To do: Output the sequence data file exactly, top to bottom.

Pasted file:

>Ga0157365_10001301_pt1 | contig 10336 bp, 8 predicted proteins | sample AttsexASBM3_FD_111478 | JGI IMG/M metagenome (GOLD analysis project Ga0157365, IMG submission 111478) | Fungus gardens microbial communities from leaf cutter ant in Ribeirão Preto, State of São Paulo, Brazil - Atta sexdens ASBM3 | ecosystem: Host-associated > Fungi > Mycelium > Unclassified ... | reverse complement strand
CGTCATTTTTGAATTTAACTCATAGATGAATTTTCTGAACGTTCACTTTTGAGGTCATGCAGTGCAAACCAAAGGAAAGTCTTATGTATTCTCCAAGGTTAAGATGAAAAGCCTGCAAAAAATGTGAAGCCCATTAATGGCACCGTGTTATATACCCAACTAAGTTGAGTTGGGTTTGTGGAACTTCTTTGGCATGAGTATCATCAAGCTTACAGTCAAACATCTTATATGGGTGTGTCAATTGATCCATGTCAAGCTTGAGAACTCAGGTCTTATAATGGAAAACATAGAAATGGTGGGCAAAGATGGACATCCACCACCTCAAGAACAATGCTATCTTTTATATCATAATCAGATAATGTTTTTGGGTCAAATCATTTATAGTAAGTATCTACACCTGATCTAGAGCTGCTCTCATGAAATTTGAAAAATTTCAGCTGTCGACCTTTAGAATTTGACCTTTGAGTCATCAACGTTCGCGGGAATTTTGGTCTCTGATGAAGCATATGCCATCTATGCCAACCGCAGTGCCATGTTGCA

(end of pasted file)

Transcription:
>Ga0157365_10001301_pt1 | contig 10336 bp, 8 predicted proteins | sample AttsexASBM3_FD_111478 | JGI IMG/M metagenome (GOLD analysis project Ga0157365, IMG submission 111478) | Fungus gardens microbial communities from leaf cutter ant in Ribeirão Preto, State of São Paulo, Brazil - Atta sexdens ASBM3 | ecosystem: Host-associated > Fungi > Mycelium > Unclassified ... | reverse complement strand
CGTCATTTTTGAATTTAACTCATAGATGAATTTTCTGAACGTTCACTTTTGAGGTCATGCAGTGCAAACCAAAGGAAAGTCTTATGTATTCTCCAAGGTTAAGATGAAAAGCCTGCAAAAAATGTGAAGCCCATTAATGGCACCGTGTTATATACCCAACTAAGTTGAGTTGGGTTTGTGGAACTTCTTTGGCATGAGTATCATCAAGCTTACAGTCAAACATCTTATATGGGTGTGTCAATTGATCCATGTCAAGCTTGAGAACTCAGGTCTTATAATGGAAAACATAGAAATGGTGGGCAAAGATGGACATCCACCACCTCAAGAACAATGCTATCTTTTATATCATAATCAGATAATGTTTTTGGGTCAAATCATTTATAGTAAGTATCTACACCTGATCTAGAGCTGCTCTCATGAAATTTGAAAAATTTCAGCTGTCGACCTTTAGAATTTGACCTTTGAGTCATCAACGTTCGCGGGAATTTTGGTCTCTGATGAAGCATATGCCATCTATGCCAACCGCAGTGCCATGTTGCA